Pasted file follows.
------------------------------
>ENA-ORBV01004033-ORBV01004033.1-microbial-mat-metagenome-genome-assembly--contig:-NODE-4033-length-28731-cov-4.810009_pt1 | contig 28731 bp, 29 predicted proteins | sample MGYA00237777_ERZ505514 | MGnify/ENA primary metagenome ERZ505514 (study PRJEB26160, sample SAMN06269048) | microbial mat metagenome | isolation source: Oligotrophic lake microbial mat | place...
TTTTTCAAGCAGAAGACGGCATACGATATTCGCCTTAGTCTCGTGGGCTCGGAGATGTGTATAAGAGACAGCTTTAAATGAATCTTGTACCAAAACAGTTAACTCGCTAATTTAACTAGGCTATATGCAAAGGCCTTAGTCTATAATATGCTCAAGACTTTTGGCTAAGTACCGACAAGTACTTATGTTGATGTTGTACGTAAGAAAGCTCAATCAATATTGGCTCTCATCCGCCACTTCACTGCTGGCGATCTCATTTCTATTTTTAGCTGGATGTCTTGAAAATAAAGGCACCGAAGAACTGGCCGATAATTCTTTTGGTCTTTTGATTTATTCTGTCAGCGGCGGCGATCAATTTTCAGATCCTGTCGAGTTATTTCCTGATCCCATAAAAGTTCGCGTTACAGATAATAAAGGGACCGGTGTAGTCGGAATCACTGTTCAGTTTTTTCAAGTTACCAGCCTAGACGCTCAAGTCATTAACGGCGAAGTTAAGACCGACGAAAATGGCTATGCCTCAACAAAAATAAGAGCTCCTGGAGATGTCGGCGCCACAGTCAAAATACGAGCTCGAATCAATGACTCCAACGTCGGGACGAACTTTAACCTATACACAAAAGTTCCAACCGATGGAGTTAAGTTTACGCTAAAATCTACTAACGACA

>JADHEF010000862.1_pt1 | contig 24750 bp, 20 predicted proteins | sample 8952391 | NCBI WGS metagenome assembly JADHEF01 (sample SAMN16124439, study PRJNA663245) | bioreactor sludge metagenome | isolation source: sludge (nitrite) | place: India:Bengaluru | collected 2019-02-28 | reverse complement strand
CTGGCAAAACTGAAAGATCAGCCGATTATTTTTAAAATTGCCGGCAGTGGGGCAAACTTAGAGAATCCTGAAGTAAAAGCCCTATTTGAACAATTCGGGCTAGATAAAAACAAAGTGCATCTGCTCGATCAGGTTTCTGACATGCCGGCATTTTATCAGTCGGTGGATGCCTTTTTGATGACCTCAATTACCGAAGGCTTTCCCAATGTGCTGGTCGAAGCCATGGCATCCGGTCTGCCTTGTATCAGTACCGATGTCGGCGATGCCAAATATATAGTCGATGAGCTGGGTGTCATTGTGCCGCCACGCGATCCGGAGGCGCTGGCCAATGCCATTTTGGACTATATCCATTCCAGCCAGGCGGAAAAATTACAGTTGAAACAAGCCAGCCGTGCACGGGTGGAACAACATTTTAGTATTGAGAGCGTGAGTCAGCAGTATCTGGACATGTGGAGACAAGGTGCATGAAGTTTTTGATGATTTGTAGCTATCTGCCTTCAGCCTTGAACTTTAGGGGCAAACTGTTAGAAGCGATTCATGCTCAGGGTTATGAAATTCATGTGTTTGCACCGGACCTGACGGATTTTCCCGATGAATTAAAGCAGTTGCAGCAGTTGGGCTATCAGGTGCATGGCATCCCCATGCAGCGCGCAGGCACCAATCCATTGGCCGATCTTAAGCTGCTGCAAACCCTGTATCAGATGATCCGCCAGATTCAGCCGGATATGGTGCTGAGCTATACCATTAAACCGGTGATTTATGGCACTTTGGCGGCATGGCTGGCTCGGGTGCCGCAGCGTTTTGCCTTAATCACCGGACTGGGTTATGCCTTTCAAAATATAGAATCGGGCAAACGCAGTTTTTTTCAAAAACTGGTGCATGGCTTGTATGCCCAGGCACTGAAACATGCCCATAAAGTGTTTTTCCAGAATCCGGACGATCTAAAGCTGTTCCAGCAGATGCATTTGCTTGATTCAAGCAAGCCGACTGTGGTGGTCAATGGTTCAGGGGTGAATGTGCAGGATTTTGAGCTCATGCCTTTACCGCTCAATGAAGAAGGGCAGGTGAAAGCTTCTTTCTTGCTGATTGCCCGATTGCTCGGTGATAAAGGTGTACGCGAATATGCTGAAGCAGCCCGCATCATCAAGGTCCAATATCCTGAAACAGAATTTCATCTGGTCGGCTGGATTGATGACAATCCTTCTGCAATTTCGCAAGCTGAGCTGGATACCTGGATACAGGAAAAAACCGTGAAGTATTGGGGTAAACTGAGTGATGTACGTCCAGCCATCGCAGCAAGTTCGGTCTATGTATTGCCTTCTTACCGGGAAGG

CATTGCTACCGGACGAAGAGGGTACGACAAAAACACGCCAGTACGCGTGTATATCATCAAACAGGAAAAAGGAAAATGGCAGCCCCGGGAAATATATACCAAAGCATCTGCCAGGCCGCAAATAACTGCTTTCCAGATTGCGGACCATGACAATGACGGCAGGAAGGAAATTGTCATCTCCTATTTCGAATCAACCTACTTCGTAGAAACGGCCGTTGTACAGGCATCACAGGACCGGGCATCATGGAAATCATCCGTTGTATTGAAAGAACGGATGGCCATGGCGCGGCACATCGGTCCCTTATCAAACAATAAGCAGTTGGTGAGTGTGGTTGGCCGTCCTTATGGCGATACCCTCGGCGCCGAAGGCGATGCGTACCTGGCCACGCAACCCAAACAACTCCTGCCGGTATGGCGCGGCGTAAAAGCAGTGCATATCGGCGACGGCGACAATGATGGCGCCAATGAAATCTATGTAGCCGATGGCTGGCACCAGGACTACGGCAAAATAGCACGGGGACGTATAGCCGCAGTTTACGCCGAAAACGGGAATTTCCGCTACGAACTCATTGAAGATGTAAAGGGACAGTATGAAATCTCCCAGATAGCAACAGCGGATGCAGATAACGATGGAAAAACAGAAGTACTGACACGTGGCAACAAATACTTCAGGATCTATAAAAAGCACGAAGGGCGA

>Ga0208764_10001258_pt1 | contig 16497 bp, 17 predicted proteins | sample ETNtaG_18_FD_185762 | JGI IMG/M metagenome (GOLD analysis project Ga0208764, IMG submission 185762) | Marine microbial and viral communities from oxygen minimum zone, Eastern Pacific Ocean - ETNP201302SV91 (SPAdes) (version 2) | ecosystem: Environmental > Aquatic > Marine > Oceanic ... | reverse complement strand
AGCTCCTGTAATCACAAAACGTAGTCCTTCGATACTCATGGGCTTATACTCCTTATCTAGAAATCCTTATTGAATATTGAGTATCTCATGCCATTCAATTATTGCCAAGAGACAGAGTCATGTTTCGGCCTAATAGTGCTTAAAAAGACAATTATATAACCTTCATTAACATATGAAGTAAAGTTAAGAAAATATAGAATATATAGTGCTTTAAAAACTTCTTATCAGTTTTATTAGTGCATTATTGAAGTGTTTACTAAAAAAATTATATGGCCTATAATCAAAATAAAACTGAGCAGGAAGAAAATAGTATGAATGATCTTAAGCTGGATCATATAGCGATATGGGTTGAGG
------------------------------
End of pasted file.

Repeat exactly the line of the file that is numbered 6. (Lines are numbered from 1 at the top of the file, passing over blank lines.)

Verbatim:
>Ga0208764_10001258_pt1 | contig 16497 bp, 17 predicted proteins | sample ETNtaG_18_FD_185762 | JGI IMG/M metagenome (GOLD analysis project Ga0208764, IMG submission 185762) | Marine microbial and viral communities from oxygen minimum zone, Eastern Pacific Ocean - ETNP201302SV91 (SPAdes) (version 2) | ecosystem: Environmental > Aquatic > Marine > Oceanic ... | reverse complement strand